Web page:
2. The next Genesis topic to tackle is the conflict of Creationism and Evolution. While others may view this as the largest conflict in the Bible, I don’t see much of a conflict here – hang with me, this may seem a little complicated.
In Genesis 1:1 through Genesis 2:3, the account of creation is given and occurs completely in six days time and God even has a day to rest afterward. To us, it seems highly improbable that the entire world that we know was made in just six days – we can’t even finish building one house or one TV series on Netflix in six days (okay some of us can if we’re on Extreme Makeover Home Edition or just really, really like The Office, but that’s beside the point). Our doubts say there is no way six days was enough time, however, think about this – where did time come from? The scientific answer would be things like gravity and mass and rotational forces, but even then – where did those come from? We end up asking ourselves the same question repeatedly: where did all of this come from? In short, we are always searching for a beginning to it all, but also in short we can’t fathom how that beginning happened. We theorize about a Big Bang, but if we believe in the Second Law of Thermodynamics, we know for fact that the Big Bang Theory isn’t supported in the least bit. A scattered, unorganized mass of particles could never become an organized system of planets and orbits – energy doesn’t flow from low potential to high potential like that – it’s against the accepted laws of space and nature. Scientists yell for evolutionary theory, but in reality they are just searching to answer the same question that theologians are. The issue, however, is when scientists find the original microbe of life on Earth, they still can’t come up with an explanation as to how the events happened leading up to the formation of that microbe spontaneously occurred. They can’t determine and calculate where the first atoms and electrons and protons came from and how they came together to form compounds, nor how there just so happens to be a perfect amount of them floating around our atmosphere to create all the living and nonliving things we have today. They’re searching for the beginning, but it’s beyond their understanding too because it’s incalculable, almost miraculous. Doesn’t that just scream Intelligent Designer?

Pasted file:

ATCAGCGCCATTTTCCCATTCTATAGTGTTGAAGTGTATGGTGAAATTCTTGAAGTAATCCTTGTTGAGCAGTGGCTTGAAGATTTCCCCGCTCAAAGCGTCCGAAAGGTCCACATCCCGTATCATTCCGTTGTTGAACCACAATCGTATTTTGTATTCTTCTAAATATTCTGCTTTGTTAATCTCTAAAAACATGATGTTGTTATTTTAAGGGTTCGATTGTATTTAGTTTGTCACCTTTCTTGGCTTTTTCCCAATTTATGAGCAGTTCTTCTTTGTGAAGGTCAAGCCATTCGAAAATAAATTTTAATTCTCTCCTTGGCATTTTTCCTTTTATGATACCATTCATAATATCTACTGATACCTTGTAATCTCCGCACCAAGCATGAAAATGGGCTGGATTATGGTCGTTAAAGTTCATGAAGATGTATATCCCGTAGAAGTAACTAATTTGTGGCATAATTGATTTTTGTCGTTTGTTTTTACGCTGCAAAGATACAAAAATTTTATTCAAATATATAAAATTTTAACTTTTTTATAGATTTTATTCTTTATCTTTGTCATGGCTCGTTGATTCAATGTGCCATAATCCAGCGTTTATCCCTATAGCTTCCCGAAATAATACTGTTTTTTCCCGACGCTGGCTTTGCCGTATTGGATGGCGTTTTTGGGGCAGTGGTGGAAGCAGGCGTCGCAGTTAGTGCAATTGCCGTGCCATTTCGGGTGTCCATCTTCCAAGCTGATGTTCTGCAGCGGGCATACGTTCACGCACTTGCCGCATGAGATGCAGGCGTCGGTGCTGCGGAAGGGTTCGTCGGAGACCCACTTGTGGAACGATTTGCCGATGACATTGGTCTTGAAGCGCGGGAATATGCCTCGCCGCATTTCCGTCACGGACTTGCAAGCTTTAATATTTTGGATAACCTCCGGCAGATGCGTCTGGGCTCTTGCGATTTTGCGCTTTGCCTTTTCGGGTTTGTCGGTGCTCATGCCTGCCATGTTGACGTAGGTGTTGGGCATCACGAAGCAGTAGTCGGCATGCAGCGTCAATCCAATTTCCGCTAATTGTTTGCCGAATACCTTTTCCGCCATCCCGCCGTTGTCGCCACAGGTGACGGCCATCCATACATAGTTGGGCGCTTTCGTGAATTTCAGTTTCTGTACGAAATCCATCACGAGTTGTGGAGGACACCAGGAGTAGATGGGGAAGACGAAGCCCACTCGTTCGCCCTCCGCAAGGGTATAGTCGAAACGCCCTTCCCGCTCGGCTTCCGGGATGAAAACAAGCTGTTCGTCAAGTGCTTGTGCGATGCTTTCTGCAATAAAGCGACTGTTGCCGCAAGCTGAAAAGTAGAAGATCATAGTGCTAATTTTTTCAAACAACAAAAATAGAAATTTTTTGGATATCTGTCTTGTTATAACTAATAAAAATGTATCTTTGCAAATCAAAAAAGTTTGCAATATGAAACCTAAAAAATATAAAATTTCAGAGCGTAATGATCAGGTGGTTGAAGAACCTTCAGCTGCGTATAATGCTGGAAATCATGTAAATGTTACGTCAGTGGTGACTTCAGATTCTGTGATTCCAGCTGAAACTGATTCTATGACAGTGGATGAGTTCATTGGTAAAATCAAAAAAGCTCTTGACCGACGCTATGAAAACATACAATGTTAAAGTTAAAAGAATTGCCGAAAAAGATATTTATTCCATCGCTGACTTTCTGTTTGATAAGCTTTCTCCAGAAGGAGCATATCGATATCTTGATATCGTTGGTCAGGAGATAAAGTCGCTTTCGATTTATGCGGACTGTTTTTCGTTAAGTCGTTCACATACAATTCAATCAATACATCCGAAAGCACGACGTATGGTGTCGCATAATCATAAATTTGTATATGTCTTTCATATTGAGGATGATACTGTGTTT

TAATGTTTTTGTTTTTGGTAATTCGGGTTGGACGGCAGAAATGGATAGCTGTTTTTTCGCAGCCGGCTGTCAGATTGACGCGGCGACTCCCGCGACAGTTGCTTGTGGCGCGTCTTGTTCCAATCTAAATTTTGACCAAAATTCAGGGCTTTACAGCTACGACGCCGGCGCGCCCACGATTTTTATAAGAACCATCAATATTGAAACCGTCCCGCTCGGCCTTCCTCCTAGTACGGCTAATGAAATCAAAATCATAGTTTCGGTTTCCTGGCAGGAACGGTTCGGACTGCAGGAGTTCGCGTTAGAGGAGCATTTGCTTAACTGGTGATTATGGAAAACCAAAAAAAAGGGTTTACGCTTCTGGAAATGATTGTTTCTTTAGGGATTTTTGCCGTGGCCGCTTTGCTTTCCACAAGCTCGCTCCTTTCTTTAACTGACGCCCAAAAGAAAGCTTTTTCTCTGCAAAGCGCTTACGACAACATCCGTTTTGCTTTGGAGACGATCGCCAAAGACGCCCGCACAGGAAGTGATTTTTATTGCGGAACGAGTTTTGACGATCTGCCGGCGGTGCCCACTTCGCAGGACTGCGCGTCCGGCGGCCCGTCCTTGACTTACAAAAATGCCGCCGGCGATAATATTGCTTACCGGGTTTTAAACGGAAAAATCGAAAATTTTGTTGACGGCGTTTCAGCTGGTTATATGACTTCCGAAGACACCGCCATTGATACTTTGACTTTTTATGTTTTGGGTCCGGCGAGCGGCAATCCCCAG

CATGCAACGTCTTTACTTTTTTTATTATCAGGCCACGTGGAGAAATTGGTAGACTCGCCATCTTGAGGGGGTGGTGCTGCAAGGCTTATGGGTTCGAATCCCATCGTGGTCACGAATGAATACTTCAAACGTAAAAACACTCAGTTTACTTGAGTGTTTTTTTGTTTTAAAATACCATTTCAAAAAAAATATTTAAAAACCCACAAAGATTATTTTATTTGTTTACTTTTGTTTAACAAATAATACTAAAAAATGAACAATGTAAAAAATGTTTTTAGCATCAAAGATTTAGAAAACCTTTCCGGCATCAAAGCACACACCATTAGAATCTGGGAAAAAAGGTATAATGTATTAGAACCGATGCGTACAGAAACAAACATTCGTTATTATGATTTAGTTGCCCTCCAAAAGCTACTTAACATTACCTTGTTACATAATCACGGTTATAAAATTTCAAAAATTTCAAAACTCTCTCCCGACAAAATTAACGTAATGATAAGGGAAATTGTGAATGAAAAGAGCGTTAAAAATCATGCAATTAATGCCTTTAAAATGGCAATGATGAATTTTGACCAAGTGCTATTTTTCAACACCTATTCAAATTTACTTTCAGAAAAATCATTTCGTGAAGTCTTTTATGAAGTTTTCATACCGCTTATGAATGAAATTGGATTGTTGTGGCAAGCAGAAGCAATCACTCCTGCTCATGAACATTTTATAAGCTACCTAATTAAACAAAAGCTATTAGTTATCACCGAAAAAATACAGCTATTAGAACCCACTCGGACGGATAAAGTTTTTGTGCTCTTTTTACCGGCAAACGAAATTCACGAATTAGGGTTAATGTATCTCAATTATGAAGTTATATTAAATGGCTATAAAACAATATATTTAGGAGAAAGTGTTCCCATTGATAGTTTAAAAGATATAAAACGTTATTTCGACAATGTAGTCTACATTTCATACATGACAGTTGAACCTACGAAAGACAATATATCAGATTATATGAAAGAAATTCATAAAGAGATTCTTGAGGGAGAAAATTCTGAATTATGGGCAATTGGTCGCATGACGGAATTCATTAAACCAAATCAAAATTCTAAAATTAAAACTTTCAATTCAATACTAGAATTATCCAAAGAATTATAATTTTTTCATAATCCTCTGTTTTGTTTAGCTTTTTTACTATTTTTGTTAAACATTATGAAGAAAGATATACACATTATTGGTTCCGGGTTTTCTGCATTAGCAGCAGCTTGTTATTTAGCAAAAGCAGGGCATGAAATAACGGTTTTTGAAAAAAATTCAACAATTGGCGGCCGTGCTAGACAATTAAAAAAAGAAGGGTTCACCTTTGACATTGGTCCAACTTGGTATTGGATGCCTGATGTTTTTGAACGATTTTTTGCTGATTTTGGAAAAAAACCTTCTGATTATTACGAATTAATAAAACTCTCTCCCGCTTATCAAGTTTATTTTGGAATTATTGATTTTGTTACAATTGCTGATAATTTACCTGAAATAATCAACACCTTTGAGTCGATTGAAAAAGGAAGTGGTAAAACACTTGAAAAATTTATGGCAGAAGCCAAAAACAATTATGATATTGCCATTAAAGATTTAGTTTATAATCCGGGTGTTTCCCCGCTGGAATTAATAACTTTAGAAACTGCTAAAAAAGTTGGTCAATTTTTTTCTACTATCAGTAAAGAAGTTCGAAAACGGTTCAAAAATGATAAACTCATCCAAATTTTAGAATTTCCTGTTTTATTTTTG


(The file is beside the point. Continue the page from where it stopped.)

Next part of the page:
To those that push the question, “Well if God created everything, who created God?” I also have a relatively simple answer: at some point there had to be a beginning. There had to be some point where there was already an existing creator or designer in order to create all the things that came after Him. Why can’t God be that very beginning?
You may still be asking yourself at this point: I still don’t get how we can believe that everything ever created was created in just six short days? There’s one possible beautifully complex and simple answer I think is worth looking at. CS Lewis details the idea of God’s time versus our perception of time as if He is an author and we are the characters in His book. He says, “Between writing the first half and the second half of that sentence, [the author] might sit down for three hours and think steadily about [the character]. [The author] could think about [the character] as if she were the only character in the book and for as long as [the author] pleased, and the hours [the author] spent in doing so would not appear in [the character’s] time (the time inside the story) at all.” (Lewis, 168). In this context we could read Genesis as if it were happening in God’s time. The author may spend months perfecting one piece of one character’s dialogue on one page of a novel, but the character only experiences this line for one instant; similarly God may have spent an infinite amount of time perfecting the design of the Earth, but to us it all seemed to happen in only six days. Pretty cool, huh?
3. Now I don’t want to simply leave you here, processing all the information and large wordage I threw up before now. I want to leave you with a greater lesson that I pulled from Genesis and that’s that God wonderfully made us and loves us more than anything He ever created in those six days. Something else you learn in Literature classes is the importance of first and last lines – how revealing and representative they are of the story as a whole. Genesis 1:31, the last line of Genesis chapter one, tells us about God’s thoughts after He created men and women and all of creation before that. It reads,
“And God saw every thing that he had made, and, behold, it was very good. And the evening and the morning were the sixth day.”
For the first time in all of the creation story, the author uses the word very. That one, simple word reveals the magnificent good God sees in each and every one of us – that we are His very good creations above the oceans, the skies, the moon, all stars, all planets, all animals, all plants, and everything else that is good and pure and beautiful in the world. Rather than leave you with a whole bunch of controversy and divide, I wanted to let you know that Genesis isn’t meant to spark fights, it’s meant to make a point. That point is this: regardless of who you are, there is a God that made you perfectly and He sees you as very good in all your ways. He loves you and He wants to know you.